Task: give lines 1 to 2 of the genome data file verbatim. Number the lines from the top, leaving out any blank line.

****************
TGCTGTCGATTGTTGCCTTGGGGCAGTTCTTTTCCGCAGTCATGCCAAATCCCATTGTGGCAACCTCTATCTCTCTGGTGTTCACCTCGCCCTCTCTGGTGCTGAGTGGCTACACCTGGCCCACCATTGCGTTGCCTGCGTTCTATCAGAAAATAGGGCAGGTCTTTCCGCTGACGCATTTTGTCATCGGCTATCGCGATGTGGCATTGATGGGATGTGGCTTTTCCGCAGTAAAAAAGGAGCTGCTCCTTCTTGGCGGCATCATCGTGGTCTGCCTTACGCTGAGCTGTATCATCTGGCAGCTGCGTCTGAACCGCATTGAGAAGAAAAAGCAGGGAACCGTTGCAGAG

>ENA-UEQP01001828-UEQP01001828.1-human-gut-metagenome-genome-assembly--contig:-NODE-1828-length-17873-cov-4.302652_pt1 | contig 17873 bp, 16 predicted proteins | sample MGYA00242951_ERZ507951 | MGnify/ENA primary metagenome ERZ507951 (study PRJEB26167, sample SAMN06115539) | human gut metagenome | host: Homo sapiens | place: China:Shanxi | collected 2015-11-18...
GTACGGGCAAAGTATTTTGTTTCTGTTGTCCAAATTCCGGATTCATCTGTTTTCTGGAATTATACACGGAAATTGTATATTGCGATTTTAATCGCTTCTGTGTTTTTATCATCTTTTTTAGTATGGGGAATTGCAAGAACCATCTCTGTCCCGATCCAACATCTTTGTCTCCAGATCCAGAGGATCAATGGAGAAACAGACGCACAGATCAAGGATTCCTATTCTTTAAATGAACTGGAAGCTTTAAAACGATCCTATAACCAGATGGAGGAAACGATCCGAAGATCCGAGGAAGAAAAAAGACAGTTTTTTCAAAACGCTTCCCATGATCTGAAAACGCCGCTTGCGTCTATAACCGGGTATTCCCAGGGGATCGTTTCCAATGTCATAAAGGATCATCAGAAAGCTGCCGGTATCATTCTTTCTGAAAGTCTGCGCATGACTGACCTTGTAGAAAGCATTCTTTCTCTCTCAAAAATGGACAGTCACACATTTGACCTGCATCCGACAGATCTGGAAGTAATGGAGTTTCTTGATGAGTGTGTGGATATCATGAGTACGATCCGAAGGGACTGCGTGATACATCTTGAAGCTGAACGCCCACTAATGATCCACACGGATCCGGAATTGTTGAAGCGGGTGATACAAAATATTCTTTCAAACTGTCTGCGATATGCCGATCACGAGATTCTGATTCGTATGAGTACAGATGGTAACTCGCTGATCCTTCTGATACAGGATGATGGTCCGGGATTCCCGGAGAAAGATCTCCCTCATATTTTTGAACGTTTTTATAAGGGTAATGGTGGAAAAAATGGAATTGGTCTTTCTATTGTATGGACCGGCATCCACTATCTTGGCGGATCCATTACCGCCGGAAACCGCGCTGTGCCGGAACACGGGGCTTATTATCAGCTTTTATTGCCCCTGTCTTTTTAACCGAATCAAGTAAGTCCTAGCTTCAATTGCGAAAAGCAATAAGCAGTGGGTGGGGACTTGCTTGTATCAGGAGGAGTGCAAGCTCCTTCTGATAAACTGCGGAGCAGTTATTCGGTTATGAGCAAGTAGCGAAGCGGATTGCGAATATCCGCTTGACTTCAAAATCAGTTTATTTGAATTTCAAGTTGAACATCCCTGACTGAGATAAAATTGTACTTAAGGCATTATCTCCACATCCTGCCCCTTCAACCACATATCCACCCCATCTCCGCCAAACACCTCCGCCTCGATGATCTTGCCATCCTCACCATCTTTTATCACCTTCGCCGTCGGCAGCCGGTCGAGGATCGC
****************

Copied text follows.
TGCTGTCGATTGTTGCCTTGGGGCAGTTCTTTTCCGCAGTCATGCCAAATCCCATTGTGGCAACCTCTATCTCTCTGGTGTTCACCTCGCCCTCTCTGGTGCTGAGTGGCTACACCTGGCCCACCATTGCGTTGCCTGCGTTCTATCAGAAAATAGGGCAGGTCTTTCCGCTGACGCATTTTGTCATCGGCTATCGCGATGTGGCATTGATGGGATGTGGCTTTTCCGCAGTAAAAAAGGAGCTGCTCCTTCTTGGCGGCATCATCGTGGTCTGCCTTACGCTGAGCTGTATCATCTGGCAGCTGCGTCTGAACCGCATTGAGAAGAAAAAGCAGGGAACCGTTGCAGAG

>ENA-UEQP01001828-UEQP01001828.1-human-gut-metagenome-genome-assembly--contig:-NODE-1828-length-17873-cov-4.302652_pt1 | contig 17873 bp, 16 predicted proteins | sample MGYA00242951_ERZ507951 | MGnify/ENA primary metagenome ERZ507951 (study PRJEB26167, sample SAMN06115539) | human gut metagenome | host: Homo sapiens | place: China:Shanxi | collected 2015-11-18...